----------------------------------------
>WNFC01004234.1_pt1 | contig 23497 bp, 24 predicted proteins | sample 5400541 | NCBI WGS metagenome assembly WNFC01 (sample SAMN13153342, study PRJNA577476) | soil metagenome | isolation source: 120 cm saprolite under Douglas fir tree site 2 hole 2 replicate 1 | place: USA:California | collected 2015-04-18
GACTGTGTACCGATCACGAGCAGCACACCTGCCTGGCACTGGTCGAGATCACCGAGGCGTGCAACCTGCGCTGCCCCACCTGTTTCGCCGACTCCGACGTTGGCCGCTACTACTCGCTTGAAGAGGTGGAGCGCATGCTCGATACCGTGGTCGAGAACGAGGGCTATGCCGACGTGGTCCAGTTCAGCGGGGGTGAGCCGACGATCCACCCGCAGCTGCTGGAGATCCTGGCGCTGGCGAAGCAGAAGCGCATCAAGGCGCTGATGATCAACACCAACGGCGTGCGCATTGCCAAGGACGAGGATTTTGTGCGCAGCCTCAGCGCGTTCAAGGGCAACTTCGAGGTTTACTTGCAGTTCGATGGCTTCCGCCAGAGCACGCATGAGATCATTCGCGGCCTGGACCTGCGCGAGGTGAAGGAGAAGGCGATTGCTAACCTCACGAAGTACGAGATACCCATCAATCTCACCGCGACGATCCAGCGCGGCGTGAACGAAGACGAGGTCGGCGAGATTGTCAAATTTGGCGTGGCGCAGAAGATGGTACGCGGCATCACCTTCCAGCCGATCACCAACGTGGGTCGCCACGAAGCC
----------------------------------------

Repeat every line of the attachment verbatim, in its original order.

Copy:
>WNFC01004234.1_pt1 | contig 23497 bp, 24 predicted proteins | sample 5400541 | NCBI WGS metagenome assembly WNFC01 (sample SAMN13153342, study PRJNA577476) | soil metagenome | isolation source: 120 cm saprolite under Douglas fir tree site 2 hole 2 replicate 1 | place: USA:California | collected 2015-04-18
GACTGTGTACCGATCACGAGCAGCACACCTGCCTGGCACTGGTCGAGATCACCGAGGCGTGCAACCTGCGCTGCCCCACCTGTTTCGCCGACTCCGACGTTGGCCGCTACTACTCGCTTGAAGAGGTGGAGCGCATGCTCGATACCGTGGTCGAGAACGAGGGCTATGCCGACGTGGTCCAGTTCAGCGGGGGTGAGCCGACGATCCACCCGCAGCTGCTGGAGATCCTGGCGCTGGCGAAGCAGAAGCGCATCAAGGCGCTGATGATCAACACCAACGGCGTGCGCATTGCCAAGGACGAGGATTTTGTGCGCAGCCTCAGCGCGTTCAAGGGCAACTTCGAGGTTTACTTGCAGTTCGATGGCTTCCGCCAGAGCACGCATGAGATCATTCGCGGCCTGGACCTGCGCGAGGTGAAGGAGAAGGCGATTGCTAACCTCACGAAGTACGAGATACCCATCAATCTCACCGCGACGATCCAGCGCGGCGTGAACGAAGACGAGGTCGGCGAGATTGTCAAATTTGGCGTGGCGCAGAAGATGGTACGCGGCATCACCTTCCAGCCGATCACCAACGTGGGTCGCCACGAAGCC